The yuan will, from Monday, be able to trade as much as 2 percent on either side of the daily central bank reference rate or parity rate, which is the daily benchmark for trading the currency against the U.S. dollar that is set by the People’s Bank of China.
Until today, China allowed investors to trade the yuan’s value 1 percent in either direction of the rate. The band was previously adjusted in April 2012 from 0.5 percent. Before then, it had earlier raised the rate from 0.3 percent in May 2007.
The decision follows pledges by the Communist Party to allow the exchange rates to be controlled by market forces and encourage freer capital movements in and out of the country to facilitate investments.
“The fact that we’re starting to see investors want to express bearish views on the Chinese currency is really a sign that you’re getting a two-way market,” said Francois Du Pasquier, the head of foreign exchange at Citigroup Inc. “This is good news that the renminbi is starting to become a normal currency.”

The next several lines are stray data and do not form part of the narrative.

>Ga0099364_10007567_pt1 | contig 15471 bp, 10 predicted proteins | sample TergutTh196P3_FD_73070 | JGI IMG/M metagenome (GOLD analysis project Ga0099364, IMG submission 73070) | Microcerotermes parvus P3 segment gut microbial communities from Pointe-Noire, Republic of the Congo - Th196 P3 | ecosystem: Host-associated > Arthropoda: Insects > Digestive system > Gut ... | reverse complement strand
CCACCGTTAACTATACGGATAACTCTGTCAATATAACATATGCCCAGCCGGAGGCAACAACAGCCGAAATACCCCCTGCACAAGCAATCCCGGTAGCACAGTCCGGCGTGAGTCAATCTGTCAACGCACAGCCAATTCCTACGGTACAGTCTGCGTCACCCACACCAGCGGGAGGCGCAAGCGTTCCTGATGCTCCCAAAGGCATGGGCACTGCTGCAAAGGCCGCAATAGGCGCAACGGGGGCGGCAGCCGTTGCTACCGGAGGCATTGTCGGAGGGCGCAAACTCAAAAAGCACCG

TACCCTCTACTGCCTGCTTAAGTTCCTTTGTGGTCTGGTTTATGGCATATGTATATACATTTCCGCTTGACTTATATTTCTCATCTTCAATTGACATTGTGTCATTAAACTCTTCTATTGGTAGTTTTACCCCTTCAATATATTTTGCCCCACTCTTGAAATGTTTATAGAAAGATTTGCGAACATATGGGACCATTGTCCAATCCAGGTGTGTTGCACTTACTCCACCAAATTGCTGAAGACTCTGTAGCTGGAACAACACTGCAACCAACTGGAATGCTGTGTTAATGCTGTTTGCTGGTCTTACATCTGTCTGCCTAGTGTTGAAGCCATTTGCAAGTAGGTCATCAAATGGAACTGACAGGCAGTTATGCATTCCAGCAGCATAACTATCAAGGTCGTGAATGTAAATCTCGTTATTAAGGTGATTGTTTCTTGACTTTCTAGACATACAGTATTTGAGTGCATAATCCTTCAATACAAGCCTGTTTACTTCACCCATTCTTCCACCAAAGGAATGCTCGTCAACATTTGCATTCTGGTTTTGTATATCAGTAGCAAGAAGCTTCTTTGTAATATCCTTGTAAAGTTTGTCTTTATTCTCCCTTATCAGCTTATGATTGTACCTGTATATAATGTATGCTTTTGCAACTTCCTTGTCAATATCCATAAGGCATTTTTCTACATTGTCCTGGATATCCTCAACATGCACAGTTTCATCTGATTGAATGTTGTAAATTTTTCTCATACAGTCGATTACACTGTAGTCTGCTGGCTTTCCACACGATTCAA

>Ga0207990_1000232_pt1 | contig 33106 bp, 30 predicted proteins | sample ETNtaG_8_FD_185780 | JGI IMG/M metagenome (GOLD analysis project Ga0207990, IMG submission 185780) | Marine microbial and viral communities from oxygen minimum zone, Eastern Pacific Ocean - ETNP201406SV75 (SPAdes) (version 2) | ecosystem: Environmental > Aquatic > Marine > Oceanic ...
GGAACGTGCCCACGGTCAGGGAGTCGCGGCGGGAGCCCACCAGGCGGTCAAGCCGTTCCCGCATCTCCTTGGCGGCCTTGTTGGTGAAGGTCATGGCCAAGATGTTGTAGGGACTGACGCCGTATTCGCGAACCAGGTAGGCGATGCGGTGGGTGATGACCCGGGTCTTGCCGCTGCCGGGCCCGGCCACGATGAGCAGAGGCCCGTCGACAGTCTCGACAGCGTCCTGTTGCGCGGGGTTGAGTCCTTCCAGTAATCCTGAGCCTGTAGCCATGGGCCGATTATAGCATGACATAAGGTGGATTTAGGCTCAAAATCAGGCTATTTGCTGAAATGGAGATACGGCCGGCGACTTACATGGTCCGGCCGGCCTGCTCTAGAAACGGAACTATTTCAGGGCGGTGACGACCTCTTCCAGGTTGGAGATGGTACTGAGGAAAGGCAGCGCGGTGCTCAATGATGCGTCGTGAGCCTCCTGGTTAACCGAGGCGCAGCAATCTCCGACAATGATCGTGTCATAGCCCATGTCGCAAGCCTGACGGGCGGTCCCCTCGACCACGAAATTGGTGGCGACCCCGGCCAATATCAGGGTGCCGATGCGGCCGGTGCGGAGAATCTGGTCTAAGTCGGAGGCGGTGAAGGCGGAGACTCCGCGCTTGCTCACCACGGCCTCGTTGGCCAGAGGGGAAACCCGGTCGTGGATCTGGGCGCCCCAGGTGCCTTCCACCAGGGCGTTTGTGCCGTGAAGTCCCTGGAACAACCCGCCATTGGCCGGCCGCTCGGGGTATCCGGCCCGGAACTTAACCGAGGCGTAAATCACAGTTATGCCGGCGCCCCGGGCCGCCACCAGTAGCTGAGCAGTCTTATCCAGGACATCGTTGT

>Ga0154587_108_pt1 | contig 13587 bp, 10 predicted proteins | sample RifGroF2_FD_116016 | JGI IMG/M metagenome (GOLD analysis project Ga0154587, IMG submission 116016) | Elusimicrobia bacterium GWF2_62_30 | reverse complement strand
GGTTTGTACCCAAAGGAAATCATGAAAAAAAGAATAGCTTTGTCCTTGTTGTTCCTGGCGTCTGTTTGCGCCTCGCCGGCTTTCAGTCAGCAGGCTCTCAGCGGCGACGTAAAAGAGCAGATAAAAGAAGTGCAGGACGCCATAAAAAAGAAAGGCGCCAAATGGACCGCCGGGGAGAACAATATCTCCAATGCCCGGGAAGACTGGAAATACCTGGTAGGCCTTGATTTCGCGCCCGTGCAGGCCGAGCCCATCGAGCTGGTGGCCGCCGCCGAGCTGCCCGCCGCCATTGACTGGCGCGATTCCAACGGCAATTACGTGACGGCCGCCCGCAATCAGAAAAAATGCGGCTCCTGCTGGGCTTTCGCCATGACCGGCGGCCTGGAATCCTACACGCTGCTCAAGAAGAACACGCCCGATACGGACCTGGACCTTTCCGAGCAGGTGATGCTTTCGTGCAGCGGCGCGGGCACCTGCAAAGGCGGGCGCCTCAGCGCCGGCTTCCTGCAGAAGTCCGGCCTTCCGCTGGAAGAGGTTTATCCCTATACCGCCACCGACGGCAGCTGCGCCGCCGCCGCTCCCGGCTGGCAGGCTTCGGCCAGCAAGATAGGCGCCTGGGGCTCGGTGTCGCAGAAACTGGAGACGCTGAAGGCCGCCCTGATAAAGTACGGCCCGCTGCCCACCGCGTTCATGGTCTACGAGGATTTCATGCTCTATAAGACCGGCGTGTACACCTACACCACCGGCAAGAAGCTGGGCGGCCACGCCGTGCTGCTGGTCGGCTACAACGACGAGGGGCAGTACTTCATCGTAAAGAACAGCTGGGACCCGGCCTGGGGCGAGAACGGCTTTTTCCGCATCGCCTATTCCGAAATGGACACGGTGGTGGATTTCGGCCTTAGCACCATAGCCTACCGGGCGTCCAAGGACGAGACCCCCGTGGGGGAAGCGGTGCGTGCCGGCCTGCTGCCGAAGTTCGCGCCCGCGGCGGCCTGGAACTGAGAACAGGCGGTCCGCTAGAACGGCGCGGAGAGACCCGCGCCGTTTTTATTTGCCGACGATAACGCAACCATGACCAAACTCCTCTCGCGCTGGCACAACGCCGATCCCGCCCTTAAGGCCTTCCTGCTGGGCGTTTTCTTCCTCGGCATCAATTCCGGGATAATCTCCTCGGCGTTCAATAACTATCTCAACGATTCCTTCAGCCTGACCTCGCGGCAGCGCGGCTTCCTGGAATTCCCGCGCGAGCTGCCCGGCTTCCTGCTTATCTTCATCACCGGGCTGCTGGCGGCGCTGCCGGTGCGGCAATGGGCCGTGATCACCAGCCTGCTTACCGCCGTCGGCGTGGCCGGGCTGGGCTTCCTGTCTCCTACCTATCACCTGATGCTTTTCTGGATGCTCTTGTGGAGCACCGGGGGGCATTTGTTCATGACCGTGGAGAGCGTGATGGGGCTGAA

The dollar traded at 6.152 at the close of trading last Friday, marking a 1.6 percent fall in the value of the yuan since the start of January. This is a radical decline for a currency whose value surged 2.9 percent in 2013, and has risen by more than 30 percent since it was re-evaluated in 2005, when China removed the currency’s 10-year old fix to the dollar.
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